Private Parts & Preschoolers
Preschoolers are real adventurers. One 5 year old I know is extra careful when out hiking with her mum. In the trail, she turned to her mum and whispered, “We can’t go down that path, there are penises and vaginas down there.”
“What do you mean?”
“If we walk down there we will bump into a bunch of,” whispering again, “penises, vaginas, and bums.”
Her mum attempts a neutral face and says, “Why do you think that?”
“Because,” she said, “the sign says Private Property.”
After a Shift Education Askable Adult workshop—learn how to talk about sexuality with your kids—a parent told me this funny story about how her daughter kept mixing up ‘private property’ signs with ‘private parts’ of the body. Her daughter was very grateful for every private property sign, for it was saving her from the fate of witnessing penises and vaginas hanging around down ‘certain’ trails. Beware of public nuance.
Kids love to share their perspectives about bodies, sexuality, and relationships during Body Science class. In a recent puberty lesson, a young boy shot his hand into the air with urgency, then stated with admiration, “my dad has tons of hair and a really big penis.” Thank you for sharing, I said, I bet your dad really loves you, (and your openness). Inner thought: I’ll be sure to introduce myself to your dad at parent night and mention, “I really like your shirt, and I hear you have a lot of pubic hair and a large penis. Way to keep hair alive in a hairless world,” and high five.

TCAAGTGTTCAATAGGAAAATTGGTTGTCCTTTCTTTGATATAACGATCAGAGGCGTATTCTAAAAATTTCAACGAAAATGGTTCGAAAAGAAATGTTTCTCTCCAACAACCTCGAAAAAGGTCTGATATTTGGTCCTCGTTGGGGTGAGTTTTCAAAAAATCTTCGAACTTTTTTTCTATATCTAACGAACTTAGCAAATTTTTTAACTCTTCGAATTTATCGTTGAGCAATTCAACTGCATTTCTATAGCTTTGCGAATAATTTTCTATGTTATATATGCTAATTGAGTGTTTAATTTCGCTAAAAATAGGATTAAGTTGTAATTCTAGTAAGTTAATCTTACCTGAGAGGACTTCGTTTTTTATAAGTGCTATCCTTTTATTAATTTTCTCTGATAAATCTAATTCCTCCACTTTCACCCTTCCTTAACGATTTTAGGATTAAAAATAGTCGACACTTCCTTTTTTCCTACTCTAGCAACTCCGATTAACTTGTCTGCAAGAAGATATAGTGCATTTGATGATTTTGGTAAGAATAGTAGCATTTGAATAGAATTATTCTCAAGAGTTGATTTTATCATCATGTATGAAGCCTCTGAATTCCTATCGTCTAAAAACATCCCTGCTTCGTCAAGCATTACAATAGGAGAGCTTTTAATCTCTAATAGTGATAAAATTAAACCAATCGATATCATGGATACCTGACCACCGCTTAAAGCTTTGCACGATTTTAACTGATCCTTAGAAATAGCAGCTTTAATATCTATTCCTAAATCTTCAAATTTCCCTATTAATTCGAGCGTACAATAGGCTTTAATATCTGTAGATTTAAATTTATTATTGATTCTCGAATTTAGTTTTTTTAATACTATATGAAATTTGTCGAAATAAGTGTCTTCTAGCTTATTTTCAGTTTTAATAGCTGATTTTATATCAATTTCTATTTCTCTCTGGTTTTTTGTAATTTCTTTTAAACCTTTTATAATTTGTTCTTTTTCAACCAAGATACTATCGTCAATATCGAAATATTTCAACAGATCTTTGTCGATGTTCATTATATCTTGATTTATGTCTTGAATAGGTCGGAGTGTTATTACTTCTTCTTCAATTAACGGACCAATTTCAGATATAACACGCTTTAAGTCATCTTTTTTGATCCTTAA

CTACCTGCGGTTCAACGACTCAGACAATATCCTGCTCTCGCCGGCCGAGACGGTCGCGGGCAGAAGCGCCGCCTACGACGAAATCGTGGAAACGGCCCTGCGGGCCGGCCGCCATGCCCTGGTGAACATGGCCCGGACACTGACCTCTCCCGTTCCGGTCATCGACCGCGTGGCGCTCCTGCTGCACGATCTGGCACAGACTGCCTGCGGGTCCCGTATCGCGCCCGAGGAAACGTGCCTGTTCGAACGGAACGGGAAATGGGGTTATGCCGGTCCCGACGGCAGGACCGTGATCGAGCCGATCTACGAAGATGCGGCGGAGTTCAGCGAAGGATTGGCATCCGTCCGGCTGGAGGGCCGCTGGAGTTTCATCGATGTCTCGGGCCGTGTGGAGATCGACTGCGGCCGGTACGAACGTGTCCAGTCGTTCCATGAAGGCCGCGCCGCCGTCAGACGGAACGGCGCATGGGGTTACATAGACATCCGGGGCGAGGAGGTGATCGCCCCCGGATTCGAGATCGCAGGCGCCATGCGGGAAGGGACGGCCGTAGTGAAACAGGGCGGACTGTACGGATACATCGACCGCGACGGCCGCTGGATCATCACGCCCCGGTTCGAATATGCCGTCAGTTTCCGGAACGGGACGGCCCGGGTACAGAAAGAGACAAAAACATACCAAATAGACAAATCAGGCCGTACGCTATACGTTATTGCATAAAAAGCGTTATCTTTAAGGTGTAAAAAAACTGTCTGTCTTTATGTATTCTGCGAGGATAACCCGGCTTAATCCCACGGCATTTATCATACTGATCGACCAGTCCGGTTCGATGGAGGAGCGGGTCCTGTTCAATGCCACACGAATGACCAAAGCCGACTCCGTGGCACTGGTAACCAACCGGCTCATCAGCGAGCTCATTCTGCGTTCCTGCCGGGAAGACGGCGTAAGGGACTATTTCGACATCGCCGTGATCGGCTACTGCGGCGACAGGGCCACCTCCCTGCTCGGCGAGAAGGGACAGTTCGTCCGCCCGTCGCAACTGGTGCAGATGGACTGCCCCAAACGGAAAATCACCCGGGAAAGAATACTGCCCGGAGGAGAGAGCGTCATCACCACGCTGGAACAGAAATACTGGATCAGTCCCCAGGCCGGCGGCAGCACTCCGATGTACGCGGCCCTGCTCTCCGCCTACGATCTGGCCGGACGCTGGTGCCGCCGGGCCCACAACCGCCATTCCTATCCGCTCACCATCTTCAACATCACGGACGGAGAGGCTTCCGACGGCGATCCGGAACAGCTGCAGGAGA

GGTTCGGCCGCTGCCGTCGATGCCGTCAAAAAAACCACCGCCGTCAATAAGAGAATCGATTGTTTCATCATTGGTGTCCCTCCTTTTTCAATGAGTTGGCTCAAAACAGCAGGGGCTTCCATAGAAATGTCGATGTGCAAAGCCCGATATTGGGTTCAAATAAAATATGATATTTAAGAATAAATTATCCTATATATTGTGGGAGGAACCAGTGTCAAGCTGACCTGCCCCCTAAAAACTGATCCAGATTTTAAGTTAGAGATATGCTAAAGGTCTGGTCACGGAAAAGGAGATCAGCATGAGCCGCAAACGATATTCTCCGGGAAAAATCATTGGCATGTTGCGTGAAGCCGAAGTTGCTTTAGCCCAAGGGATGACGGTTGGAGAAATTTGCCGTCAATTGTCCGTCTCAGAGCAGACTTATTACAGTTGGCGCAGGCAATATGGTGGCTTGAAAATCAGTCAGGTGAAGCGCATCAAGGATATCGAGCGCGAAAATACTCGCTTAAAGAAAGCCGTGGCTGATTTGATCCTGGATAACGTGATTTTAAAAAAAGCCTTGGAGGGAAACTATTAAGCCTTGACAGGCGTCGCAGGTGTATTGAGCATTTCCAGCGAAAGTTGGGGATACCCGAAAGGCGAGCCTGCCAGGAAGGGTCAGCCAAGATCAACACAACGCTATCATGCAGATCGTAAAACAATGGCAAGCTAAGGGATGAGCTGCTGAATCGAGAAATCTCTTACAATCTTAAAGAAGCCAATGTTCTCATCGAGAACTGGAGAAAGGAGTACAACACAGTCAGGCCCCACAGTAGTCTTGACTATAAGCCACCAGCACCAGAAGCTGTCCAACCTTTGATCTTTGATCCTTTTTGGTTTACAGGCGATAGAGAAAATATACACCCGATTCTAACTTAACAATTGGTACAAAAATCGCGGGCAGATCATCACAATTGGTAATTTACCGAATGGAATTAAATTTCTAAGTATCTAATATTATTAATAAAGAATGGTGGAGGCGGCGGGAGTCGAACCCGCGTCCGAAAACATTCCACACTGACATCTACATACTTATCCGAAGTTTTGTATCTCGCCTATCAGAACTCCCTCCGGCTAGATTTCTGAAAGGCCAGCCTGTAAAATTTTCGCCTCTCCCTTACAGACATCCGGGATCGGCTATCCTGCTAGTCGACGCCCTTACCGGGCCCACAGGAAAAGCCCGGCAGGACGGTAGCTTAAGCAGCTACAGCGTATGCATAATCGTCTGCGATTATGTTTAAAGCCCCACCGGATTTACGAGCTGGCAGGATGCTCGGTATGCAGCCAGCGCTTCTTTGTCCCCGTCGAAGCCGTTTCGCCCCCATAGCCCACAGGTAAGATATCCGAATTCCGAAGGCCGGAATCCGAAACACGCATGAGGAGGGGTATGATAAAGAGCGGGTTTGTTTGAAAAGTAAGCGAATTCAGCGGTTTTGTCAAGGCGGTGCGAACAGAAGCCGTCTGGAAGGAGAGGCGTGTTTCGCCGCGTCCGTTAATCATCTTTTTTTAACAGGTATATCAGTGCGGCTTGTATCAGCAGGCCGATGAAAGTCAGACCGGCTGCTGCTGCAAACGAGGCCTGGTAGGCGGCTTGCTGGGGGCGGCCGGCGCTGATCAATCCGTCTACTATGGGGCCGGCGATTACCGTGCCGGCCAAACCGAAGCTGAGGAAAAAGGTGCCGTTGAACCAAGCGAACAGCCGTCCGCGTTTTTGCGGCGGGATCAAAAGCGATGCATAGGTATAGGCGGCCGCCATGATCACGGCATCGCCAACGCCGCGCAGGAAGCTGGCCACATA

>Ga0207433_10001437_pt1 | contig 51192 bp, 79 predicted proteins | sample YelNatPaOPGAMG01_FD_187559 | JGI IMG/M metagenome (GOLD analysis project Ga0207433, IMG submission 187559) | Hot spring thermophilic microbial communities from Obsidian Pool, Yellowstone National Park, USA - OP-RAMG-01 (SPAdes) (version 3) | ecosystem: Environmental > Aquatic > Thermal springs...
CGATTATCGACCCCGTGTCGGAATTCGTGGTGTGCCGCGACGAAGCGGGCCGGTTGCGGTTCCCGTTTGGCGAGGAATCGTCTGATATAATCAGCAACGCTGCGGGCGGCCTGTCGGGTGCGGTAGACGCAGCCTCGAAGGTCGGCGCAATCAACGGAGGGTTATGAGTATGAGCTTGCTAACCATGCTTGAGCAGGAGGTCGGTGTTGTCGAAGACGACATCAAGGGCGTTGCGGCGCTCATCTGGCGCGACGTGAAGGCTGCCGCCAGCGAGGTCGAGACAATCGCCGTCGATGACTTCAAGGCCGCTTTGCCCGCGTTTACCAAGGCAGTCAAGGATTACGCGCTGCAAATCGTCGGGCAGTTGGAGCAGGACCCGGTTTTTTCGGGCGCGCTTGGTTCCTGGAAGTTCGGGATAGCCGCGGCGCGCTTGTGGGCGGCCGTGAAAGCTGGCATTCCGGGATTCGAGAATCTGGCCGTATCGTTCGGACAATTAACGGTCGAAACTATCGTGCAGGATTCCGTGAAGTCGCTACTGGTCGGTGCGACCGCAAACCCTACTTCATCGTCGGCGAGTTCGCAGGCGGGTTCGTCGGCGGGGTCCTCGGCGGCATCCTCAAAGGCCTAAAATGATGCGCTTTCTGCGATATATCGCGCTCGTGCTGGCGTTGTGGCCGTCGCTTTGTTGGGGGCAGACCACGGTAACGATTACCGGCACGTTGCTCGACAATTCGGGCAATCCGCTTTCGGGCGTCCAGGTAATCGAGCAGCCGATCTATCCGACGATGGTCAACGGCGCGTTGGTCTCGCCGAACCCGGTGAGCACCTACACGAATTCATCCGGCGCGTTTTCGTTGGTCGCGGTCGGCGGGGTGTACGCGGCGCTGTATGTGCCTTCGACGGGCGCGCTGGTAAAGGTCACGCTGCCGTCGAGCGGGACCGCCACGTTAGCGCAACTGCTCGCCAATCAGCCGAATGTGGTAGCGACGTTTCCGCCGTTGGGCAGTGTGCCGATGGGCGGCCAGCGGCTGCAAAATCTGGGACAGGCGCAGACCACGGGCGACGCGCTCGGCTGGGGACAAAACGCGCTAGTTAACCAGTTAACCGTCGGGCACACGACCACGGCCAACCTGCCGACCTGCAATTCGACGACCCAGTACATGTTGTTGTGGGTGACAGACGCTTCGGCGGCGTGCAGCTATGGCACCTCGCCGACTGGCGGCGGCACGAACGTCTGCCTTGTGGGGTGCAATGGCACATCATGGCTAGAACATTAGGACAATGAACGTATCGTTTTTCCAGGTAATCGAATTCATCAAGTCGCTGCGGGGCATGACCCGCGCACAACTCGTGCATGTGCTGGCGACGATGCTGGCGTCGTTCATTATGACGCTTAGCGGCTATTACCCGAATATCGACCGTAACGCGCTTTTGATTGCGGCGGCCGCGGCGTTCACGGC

Step One: Ages 0-6 years
You may or may not feel uncomfortable using the correct scientific words for the male and female genitalia. It doesn’t matter what your feeling is about a vegetable — we know they’re good for our bodies so we keep trying to feed them to our kids. Using the proper names for the body (all of the body) is the same — even if it feels weird.
Vulva (outside covering of skin – what you can see)
Clitoris (a highly sensitive organ made out of nerve endings the same tissue as the penis, erectile tissue, that can become erect and then relax)
Urethral Opening or Urethra (the pee hole, where urine comes out and the tube that comes from bladder to outside of body)
Vagina (the opening between the legs, a muscular tube that sits closed and can expand)
Penis (organ made out of erectile tissue, that can become erect and then relax, also sensitive, and contains Urethral tube)
Anus (the strong muscular opening when solid waste is expelled, poo) Kids will laugh, adults will laugh
Good joke to end with: “Get Uranus outta here. There are two Anuses, one is the planet, Uranus, and the other is your Anus, where the poo or stool comes out!”
Body science should be funny and fun. Everyone has the right to understand how their body works. The parts that feel good, the parts that hurt, and who to talk to when something feels uncomfortable.
Follow for more on how to talk about private parts.